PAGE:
Every day, this network is getting stronger and stronger, and it's adding and accreting more value to the investors. Look at the Federal Reserve. That's a new participant in the ETF market. The network's growing, and it's getting stronger.
ETF.com: That's an interesting way to think about the Fed.
Hoffman: The Fed is just one new participant. Look at Robinhood. It was publishing data on their holdings base, and we observed one of our funds being held in a high proportion on Robinhood relative to other segments.
That was interesting, so we drilled in, and we uncovered that there was a TikTok video with 500,000 views with somebody talking about this particular product. We don't advocate short-term trading; we're focused on long-term investing, and we think that's the proper way to create wealth and reach your goals.
Having said that, all of these different participants in this single place, in this onscreen democratic capability, is just another source creating immense value to the end investor. There's never been a better time to be an investor.
ETF.com: I can't believe we’re going to talk about TikTok, but let's go there. It's definitely a phenomenon. But to your point, chances are those aren't sticky-asset-type channels, right? Or are they opening a door for people to cross into ETFs for the first time, and there they’ll stay?
Hoffman: I'd get back to the network effect in the ecosystem. It is more about all of these different holding periods and views and implementations that create the efficient market, and for risks to transfer. It's less about one particular demographic or one particular segment. All of them are adding value.
You think about a hedge fund shorting an ETF; that’s providing liquidity for somebody else downstream that's buying the ETF. All of that drives efficiency.
If I really widen it out beyond the direct segment, to the space in general, this is just an incredibly elegant product from a design perspective. ETFs seem so simple on the surface, but the simplicity of the design is a major achievement. And that's what's bringing all of these different investors together.
Look at fixed income markets, and the ETF development there. For 15 years, I've talked to clients that would ask, when is this going to break? How is it going to break? Why is it going to break? And we continue to say, this market is persistent and strong.
That was when it was a $100 billion market, $200 billion, $500 billion, and we're now over $1 trillion in fixed income ETFs. The Fed just bought fixed income ETFs. By coming on-screen, the electronification of that market has ultimately created a more efficient way to allocate capital.
And I’ll say this: Every time we have a crisis, the product grows. In 2000, big ETF growth coming out of there. In 2008, significant growth. This year, we’re headed to the biggest year of ETF flows in history. Capital is flowing where it's treated best.
ETF.com: The bulk of asset creations continues to focus on low-cost beta products. Where do you see opportunity for growth ahead?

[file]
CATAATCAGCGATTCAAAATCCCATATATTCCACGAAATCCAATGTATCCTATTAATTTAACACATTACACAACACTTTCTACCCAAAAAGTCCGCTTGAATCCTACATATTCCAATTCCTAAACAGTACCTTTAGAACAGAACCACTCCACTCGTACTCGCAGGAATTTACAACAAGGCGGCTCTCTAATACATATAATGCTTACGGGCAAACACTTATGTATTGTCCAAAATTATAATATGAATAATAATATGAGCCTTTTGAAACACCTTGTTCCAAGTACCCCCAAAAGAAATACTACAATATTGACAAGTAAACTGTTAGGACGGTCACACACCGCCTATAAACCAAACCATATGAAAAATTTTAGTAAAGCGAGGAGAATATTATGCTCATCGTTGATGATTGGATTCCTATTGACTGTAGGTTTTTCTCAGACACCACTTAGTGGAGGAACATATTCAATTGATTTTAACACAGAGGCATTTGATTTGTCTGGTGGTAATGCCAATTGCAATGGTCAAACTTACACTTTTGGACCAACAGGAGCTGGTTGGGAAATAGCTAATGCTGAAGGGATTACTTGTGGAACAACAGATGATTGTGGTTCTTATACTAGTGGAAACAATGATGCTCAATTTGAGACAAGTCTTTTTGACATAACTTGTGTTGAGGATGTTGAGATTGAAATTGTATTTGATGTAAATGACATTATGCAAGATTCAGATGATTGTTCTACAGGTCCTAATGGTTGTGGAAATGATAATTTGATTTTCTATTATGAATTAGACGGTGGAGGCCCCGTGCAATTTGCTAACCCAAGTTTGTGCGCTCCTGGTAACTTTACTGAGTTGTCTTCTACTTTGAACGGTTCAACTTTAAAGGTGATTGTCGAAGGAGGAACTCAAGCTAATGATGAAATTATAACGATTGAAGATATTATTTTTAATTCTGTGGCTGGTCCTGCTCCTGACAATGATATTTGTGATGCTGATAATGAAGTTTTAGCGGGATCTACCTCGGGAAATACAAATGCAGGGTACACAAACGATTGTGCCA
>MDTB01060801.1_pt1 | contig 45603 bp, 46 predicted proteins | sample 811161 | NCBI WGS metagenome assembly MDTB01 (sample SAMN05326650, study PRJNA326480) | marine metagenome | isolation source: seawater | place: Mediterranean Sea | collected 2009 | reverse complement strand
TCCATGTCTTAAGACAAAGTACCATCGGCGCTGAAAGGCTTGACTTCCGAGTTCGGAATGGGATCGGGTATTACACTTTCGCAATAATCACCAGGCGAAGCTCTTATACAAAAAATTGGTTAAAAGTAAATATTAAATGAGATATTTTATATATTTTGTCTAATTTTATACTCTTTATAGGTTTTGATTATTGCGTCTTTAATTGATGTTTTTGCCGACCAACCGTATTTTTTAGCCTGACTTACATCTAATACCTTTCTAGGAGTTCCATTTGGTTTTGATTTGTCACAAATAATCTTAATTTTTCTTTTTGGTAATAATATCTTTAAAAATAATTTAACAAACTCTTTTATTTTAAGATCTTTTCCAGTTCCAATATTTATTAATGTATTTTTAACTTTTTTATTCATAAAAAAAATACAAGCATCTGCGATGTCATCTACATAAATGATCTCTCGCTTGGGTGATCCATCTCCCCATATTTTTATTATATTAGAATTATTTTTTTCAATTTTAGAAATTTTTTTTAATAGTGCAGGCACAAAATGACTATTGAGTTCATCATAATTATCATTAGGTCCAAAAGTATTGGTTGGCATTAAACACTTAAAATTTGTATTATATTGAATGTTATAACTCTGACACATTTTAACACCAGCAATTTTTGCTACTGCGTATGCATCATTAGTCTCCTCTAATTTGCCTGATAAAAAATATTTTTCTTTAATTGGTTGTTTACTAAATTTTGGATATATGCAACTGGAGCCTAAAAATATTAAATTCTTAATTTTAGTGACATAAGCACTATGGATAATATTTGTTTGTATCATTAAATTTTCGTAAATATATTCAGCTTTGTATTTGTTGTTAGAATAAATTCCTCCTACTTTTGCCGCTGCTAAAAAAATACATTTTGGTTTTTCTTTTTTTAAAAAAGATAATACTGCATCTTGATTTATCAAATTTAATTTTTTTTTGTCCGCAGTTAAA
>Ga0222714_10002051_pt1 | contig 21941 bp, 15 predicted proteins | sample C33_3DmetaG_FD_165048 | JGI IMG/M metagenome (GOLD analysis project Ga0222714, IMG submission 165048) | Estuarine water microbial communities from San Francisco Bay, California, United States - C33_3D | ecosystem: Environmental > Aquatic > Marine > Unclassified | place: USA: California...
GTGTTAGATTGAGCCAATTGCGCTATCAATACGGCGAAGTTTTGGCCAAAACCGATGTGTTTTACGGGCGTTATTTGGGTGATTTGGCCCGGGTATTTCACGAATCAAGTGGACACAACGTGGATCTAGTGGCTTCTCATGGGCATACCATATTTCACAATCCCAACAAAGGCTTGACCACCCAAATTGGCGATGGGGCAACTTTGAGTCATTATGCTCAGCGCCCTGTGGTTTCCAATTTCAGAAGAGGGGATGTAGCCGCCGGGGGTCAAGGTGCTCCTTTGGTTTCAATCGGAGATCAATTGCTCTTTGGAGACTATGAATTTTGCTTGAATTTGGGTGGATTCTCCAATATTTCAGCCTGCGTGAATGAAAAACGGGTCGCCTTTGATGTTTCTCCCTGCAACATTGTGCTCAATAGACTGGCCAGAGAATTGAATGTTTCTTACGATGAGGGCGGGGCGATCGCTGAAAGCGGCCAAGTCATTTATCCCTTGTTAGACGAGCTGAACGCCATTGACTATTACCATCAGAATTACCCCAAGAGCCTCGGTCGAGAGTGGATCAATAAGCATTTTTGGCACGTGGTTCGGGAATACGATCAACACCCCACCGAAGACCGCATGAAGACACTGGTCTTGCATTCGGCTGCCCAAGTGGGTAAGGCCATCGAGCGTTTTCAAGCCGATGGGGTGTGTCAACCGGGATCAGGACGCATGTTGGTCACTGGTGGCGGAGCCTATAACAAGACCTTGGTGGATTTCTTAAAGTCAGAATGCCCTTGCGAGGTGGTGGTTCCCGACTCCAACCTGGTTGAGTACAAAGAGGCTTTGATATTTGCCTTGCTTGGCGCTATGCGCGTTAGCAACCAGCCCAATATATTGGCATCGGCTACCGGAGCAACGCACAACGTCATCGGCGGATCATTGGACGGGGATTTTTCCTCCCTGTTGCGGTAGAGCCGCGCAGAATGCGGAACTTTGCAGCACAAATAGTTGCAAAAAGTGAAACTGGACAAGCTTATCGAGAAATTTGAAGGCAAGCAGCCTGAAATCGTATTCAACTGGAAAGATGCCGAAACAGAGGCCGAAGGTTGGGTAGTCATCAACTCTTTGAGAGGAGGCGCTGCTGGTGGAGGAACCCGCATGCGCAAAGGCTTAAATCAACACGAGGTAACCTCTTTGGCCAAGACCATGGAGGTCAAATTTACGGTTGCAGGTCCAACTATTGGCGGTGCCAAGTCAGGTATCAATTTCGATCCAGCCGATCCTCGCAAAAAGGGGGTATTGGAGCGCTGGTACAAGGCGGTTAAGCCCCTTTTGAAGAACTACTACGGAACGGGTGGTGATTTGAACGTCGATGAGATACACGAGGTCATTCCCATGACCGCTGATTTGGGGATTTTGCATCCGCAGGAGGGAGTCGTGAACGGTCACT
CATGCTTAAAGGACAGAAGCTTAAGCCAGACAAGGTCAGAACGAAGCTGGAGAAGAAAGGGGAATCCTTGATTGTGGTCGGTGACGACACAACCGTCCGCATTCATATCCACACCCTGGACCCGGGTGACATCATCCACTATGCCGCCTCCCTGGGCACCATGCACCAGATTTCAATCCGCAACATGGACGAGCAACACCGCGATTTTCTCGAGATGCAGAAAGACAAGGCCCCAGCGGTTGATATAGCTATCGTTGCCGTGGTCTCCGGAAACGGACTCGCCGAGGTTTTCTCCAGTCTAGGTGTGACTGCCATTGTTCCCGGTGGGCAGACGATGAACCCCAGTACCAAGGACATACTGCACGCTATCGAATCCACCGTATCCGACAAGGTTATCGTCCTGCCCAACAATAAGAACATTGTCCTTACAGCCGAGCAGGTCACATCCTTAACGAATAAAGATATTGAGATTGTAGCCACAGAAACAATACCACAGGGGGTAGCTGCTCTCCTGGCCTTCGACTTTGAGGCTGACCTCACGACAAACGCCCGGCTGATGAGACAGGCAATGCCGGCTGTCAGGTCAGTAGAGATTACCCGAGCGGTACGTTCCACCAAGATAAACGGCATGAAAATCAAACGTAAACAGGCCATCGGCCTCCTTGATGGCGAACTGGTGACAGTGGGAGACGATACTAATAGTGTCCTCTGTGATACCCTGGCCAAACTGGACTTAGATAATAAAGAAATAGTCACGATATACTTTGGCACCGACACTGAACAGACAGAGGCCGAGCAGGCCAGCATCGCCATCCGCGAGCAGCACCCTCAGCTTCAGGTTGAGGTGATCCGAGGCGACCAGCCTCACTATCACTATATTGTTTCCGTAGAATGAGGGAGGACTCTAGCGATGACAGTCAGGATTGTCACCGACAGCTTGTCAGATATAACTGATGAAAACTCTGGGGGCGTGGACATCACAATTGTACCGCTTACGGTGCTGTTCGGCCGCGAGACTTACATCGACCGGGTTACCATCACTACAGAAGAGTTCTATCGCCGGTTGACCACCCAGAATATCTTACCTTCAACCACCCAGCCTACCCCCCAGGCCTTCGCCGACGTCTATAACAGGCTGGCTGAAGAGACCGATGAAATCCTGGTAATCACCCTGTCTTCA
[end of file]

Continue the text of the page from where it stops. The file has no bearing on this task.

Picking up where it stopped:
Hoffman: I’ll point out, again, that our most recent launch has been our most successful launch in our history. In one month, we've had $500 million move into QQQJ and QQQM. There's still a lot of room for innovation.
I'd also frame the conversation away from this notion of active and passive. That terminology is really not accurate. Our clientele, even in our traditional passive products, are anything but passive investors. They're some of the most active investors, expressing views, building active portfolios.
As an industry, we need to spend less time on active versus passive and more time on the outcomes. What is the client trying to achieve, and what's the best way to do that? We continue to see growth in our platform, which is a function of clients getting the outcomes they were seeking.
This space of low-cost bulk beta will continue to be critical building blocks for portfolios. But demand for more precise capabilities to allocate capital remains strong. It all starts with the client.
ETF.com: Invesco is going to soon launch its first round of active nontransparent ETFs. As an issuer, does a nontransparent wrapper really solve an investor problem, or does it just solve an asset manager problem of attracting different assets to the ETF pie?
Hoffman: I’d go back to the concept of starting with the client. In our Invesco ETF and index strategies group, we can deliver solutions in ETFs, unit investment trusts, collective investment trusts, SMA, mutual funds, and now we'll be able to do this in active non-transparent. That's simply the mechanism for delivering investment returns. There are strategies we think are better suited for various wrappers.
But at the end of the day, we start with the client's portfolio and what they're trying to achieve. And then we talk about the strategy and the portfolio allocation to get that. And the last mile is the implementation, the wrapper.
Traditionally people were orienting around the wrapper first—should I buy a mutual fund, an ETF, an SMA? That equation is not oriented properly.
It starts with, what's the portfolio? What are we trying to achieve? How should we allocate the capital? And then, what wrapper should I use? That's what we're trying to get to, being able to deliver that return pattern in whatever vehicle the client prefers.